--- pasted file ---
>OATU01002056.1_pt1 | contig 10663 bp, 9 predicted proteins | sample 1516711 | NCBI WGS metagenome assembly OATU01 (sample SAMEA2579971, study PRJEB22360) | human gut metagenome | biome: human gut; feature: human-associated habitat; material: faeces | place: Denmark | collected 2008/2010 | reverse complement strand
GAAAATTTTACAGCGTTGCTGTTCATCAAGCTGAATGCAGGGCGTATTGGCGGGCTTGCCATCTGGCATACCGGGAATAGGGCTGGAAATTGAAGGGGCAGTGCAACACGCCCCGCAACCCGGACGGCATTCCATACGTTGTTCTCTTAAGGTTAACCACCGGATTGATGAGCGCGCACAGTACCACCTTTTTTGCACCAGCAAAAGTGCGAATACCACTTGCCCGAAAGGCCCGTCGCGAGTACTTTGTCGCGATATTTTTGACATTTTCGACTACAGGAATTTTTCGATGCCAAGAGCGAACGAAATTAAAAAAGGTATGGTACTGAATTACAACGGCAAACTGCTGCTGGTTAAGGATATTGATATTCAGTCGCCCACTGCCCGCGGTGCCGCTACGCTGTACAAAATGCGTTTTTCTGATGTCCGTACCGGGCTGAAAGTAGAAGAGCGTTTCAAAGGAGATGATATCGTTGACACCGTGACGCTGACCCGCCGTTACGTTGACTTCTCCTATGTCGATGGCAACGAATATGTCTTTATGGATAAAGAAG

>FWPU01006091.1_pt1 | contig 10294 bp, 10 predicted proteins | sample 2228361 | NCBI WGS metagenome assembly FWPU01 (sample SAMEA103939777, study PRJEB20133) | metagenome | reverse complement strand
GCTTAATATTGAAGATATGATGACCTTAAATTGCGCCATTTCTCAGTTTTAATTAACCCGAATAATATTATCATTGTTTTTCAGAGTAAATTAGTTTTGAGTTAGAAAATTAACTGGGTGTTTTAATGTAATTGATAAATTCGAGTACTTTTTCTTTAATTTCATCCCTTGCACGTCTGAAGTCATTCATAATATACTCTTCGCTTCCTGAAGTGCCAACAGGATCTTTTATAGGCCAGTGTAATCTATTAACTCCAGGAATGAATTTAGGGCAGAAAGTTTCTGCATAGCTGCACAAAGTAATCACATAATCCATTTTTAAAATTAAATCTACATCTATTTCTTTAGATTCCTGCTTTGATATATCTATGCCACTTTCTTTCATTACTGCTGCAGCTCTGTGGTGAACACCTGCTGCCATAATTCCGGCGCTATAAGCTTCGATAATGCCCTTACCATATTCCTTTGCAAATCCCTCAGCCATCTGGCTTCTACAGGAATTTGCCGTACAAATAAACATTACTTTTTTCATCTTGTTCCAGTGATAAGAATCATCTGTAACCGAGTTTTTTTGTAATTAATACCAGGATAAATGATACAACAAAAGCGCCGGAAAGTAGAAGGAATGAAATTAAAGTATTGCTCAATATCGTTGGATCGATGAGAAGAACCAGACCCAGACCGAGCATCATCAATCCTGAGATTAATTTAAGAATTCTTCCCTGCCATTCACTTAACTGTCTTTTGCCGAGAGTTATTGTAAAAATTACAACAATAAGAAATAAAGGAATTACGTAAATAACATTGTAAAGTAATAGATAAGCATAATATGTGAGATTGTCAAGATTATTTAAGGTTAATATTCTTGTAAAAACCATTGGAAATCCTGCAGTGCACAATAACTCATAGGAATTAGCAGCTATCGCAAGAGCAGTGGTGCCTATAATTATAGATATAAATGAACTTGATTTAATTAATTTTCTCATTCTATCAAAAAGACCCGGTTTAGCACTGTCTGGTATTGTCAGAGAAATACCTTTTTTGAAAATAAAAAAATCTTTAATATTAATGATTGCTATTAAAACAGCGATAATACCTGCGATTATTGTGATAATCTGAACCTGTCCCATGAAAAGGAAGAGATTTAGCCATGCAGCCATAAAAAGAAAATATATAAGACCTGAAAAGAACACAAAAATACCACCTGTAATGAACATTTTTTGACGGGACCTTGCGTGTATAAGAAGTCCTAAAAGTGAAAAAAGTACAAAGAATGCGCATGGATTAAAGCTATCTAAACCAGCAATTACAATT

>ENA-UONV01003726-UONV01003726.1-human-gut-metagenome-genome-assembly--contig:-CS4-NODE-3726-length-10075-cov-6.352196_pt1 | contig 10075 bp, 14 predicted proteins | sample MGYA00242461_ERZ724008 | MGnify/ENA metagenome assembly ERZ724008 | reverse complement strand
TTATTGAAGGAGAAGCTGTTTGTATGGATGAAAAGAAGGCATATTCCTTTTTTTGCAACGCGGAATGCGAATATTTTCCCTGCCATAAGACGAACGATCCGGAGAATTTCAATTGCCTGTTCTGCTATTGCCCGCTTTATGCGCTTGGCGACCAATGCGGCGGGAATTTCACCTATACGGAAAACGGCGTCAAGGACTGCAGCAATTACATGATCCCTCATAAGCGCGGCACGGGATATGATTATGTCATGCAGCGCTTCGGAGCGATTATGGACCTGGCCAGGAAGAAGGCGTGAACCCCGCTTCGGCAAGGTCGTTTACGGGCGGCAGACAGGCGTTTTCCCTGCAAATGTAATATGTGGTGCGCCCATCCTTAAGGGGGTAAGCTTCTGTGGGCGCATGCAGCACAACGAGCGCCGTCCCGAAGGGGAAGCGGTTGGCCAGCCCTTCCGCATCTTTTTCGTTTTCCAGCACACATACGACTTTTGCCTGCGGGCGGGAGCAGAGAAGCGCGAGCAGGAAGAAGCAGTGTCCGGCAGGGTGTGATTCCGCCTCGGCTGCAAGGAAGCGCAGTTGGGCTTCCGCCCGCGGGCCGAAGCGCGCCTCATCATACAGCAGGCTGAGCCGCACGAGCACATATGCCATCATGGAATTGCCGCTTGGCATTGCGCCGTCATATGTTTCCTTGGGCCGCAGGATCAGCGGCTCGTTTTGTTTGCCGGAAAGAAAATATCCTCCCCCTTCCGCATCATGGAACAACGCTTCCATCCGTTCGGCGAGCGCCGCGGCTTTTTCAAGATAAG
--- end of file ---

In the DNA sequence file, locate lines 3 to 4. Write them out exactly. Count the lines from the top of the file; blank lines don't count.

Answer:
>FWPU01006091.1_pt1 | contig 10294 bp, 10 predicted proteins | sample 2228361 | NCBI WGS metagenome assembly FWPU01 (sample SAMEA103939777, study PRJEB20133) | metagenome | reverse complement strand
GCTTAATATTGAAGATATGATGACCTTAAATTGCGCCATTTCTCAGTTTTAATTAACCCGAATAATATTATCATTGTTTTTCAGAGTAAATTAGTTTTGAGTTAGAAAATTAACTGGGTGTTTTAATGTAATTGATAAATTCGAGTACTTTTTCTTTAATTTCATCCCTTGCACGTCTGAAGTCATTCATAATATACTCTTCGCTTCCTGAAGTGCCAACAGGATCTTTTATAGGCCAGTGTAATCTATTAACTCCAGGAATGAATTTAGGGCAGAAAGTTTCTGCATAGCTGCACAAAGTAATCACATAATCCATTTTTAAAATTAAATCTACATCTATTTCTTTAGATTCCTGCTTTGATATATCTATGCCACTTTCTTTCATTACTGCTGCAGCTCTGTGGTGAACACCTGCTGCCATAATTCCGGCGCTATAAGCTTCGATAATGCCCTTACCATATTCCTTTGCAAATCCCTCAGCCATCTGGCTTCTACAGGAATTTGCCGTACAAATAAACATTACTTTTTTCATCTTGTTCCAGTGATAAGAATCATCTGTAACCGAGTTTTTTTGTAATTAATACCAGGATAAATGATACAACAAAAGCGCCGGAAAGTAGAAGGAATGAAATTAAAGTATTGCTCAATATCGTTGGATCGATGAGAAGAACCAGACCCAGACCGAGCATCATCAATCCTGAGATTAATTTAAGAATTCTTCCCTGCCATTCACTTAACTGTCTTTTGCCGAGAGTTATTGTAAAAATTACAACAATAAGAAATAAAGGAATTACGTAAATAACATTGTAAAGTAATAGATAAGCATAATATGTGAGATTGTCAAGATTATTTAAGGTTAATATTCTTGTAAAAACCATTGGAAATCCTGCAGTGCACAATAACTCATAGGAATTAGCAGCTATCGCAAGAGCAGTGGTGCCTATAATTATAGATATAAATGAACTTGATTTAATTAATTTTCTCATTCTATCAAAAAGACCCGGTTTAGCACTGTCTGGTATTGTCAGAGAAATACCTTTTTTGAAAATAAAAAAATCTTTAATATTAATGATTGCTATTAAAACAGCGATAATACCTGCGATTATTGTGATAATCTGAACCTGTCCCATGAAAAGGAAGAGATTTAGCCATGCAGCCATAAAAAGAAAATATATAAGACCTGAAAAGAACACAAAAATACCACCTGTAATGAACATTTTTTGACGGGACCTTGCGTGTATAAGAAGTCCTAAAAGTGAAAAAAGTACAAAGAATGCGCATGGATTAAAGCTATCTAAACCAGCAATTACAATT